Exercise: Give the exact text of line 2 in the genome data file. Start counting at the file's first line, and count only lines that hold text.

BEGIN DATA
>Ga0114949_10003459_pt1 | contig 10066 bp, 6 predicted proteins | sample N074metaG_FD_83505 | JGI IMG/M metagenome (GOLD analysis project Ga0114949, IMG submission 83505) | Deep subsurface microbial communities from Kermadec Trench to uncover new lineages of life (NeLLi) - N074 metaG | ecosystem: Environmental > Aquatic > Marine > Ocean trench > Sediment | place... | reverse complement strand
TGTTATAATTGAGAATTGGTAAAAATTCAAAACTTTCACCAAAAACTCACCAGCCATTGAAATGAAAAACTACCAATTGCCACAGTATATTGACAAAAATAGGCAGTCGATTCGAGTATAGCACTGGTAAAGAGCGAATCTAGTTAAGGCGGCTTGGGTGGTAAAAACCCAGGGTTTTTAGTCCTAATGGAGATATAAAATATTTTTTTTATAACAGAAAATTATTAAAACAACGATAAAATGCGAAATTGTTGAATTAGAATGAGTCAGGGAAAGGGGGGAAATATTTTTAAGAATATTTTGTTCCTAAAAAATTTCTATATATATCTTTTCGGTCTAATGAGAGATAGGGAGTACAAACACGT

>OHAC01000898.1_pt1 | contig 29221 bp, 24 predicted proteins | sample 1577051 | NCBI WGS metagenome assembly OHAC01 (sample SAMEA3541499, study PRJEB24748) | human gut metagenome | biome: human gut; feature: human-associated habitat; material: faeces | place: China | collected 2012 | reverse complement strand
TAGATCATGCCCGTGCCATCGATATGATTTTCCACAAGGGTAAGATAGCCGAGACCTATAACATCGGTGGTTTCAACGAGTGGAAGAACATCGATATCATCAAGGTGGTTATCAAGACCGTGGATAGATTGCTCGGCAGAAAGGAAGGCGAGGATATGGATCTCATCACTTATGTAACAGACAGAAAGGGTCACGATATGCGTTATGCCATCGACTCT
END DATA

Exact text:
TGTTATAATTGAGAATTGGTAAAAATTCAAAACTTTCACCAAAAACTCACCAGCCATTGAAATGAAAAACTACCAATTGCCACAGTATATTGACAAAAATAGGCAGTCGATTCGAGTATAGCACTGGTAAAGAGCGAATCTAGTTAAGGCGGCTTGGGTGGTAAAAACCCAGGGTTTTTAGTCCTAATGGAGATATAAAATATTTTTTTTATAACAGAAAATTATTAAAACAACGATAAAATGCGAAATTGTTGAATTAGAATGAGTCAGGGAAAGGGGGGAAATATTTTTAAGAATATTTTGTTCCTAAAAAATTTCTATATATATCTTTTCGGTCTAATGAGAGATAGGGAGTACAAACACGT